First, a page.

We’ve been here before. I’m not blaming them. This research needed to be done. I wish it didn’t. But it does. This study does not only address if girls can do math or not, but it also addresses the frequent “solution” to helping girls do well in math and science — single-gender education.
[W]e conclude that gender equity and other sociocultural factors, not national income, school type, or religion per se, are the primary determinants of mathematics performance at all levels for both boys and girls. Our findings are consistent with the gender stratified hypothesis, but not with the greater male variability, gap due to inequity, single-gender classroom, or Muslim culture hypotheses.
In other words, the gap we see between girls and boys math ability is due to society and culture. “[T]hese major international studies strongly suggest that the maths gender gap, where it occurs, is due to cultural factors that differ among countries – and that these factors can be changed.”
It is not due to some mystery math gene on the Y-chromosome (greater male variability), not due to more boys having access to math classes (inequity), not due to separating boys from girls nor is it due to some mystery about Muslim culture. The last one is the most odd theory some people cling in order to not see that gender equity in society has an effect on girls and math performance. It was in Freakanomics. Essentially it goes like this: Since girls in Muslim societies have little equity, but they do awesome in math, feminism/gender equity has nothing to do with girls doing math.
‘The girls living in some Middle Eastern countries, such as Bahrain and Oman, had, in fact, not scored very well, but their boys had scored even worse, a result found to be unrelated to either Muslim culture or schooling in single-gender classrooms,’ says Kane.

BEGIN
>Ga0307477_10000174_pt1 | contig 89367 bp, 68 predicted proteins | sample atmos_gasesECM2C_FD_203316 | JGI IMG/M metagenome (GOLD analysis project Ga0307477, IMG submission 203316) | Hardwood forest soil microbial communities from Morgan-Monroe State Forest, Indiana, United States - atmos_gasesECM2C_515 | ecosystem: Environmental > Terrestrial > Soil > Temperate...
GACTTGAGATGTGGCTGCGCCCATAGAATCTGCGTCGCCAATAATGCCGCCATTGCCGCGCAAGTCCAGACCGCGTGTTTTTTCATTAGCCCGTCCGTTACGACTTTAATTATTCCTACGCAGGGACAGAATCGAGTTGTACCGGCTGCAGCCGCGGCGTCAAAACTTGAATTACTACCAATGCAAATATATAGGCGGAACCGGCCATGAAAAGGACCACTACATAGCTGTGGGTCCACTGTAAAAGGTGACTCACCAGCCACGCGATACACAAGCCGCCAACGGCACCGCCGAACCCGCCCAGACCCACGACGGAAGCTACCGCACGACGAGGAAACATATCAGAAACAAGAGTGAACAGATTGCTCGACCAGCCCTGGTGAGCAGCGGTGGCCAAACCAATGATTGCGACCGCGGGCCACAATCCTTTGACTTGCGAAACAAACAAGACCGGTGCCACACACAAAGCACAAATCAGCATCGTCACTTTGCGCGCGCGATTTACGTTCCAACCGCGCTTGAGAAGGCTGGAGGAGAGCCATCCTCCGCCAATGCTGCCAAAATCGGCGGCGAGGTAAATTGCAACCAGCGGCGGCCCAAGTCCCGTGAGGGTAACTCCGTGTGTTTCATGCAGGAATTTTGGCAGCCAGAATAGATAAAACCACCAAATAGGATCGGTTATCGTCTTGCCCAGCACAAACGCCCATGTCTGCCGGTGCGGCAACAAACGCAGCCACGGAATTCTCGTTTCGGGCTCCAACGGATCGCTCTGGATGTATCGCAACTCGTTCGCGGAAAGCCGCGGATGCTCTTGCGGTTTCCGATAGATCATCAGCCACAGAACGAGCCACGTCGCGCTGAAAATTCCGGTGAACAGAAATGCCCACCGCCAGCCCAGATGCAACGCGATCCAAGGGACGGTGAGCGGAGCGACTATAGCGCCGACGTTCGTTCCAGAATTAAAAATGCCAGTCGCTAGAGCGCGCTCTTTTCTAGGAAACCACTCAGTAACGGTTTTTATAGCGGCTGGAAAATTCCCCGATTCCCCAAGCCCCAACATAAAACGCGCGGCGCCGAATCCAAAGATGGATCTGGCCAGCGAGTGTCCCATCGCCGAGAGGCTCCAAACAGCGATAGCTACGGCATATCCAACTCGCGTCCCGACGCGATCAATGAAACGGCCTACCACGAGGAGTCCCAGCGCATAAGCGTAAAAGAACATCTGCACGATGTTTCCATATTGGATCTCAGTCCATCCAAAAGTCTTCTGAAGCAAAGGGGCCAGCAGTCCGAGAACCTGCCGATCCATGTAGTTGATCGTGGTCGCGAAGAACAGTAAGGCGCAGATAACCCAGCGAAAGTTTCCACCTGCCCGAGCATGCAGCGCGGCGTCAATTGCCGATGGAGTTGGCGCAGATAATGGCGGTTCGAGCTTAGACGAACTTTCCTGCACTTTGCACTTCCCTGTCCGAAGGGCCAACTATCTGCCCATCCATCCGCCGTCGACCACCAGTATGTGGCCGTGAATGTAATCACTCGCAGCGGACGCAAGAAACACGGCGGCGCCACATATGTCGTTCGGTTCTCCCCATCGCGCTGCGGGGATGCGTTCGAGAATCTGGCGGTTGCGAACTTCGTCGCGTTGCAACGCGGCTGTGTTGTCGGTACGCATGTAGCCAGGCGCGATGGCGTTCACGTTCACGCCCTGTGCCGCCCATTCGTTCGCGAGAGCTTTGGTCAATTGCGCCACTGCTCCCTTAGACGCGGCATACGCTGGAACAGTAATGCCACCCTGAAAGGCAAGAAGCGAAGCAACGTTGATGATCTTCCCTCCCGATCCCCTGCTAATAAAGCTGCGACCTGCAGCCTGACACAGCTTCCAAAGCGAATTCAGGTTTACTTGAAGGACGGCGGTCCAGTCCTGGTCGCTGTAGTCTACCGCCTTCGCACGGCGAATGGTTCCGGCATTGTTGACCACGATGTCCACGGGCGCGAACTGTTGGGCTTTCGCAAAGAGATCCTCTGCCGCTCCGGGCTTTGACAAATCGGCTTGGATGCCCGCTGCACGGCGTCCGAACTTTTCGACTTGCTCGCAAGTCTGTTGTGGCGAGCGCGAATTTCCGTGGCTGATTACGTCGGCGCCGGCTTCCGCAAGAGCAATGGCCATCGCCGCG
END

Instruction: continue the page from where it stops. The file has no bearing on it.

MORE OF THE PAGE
He suggests that Bahraini boys may have low average math scores because some attend religious schools whose curricula include little mathematics.
Also, some low-performing girls drop out of school, making the tested sample unrepresentative of the whole population. [cite]
The Muslim society theory depends on the strength of single-gender classroom theory. Kane and Mertz also debunks this beloved theory on how to combat the lack of girls in math and science. Other studies have tried to debunk the single-gender classroom/school theory by pointing out that most single-gender schools have smaller classrooms. I only say “try” because some people have ignored them.
Last month my office co-sponsored a Girls and Computer Science Day for high school girls. During the lunch Q&A panel where some of our undergraduate and graduate women in CS talked about how awesome our CS department is, I chimed in. I told the girls that our quest to see more girls in CS is not merely a pro-girl movement, rather it is a movement to ensure that we have as many heads at that table as possible when solving problems our world is facing. I don’t do my job just to get girls and women into science and engineering to get the numbers up. Rather women and girls add something to the process of how science and engineering is done. It is not that women do better science, but with women at the table, science is better. Kane and Mertz sum it up pretty well in their concluding remarks:
Eliminating gender discrimination in pay and employment opportunities could be part of a win-win formula for producing an adequate supply of future workers with high-level competence in mathematics. Wealthy countries that fail to provide gender equity in employment are at risk of producing too few citizens of either gender with the skills necessary to compete successfully in a knowledge-based economy driven by science and technology.
Now that we’ve settled these questions, let’s get back in the lab and get some science done, shall we?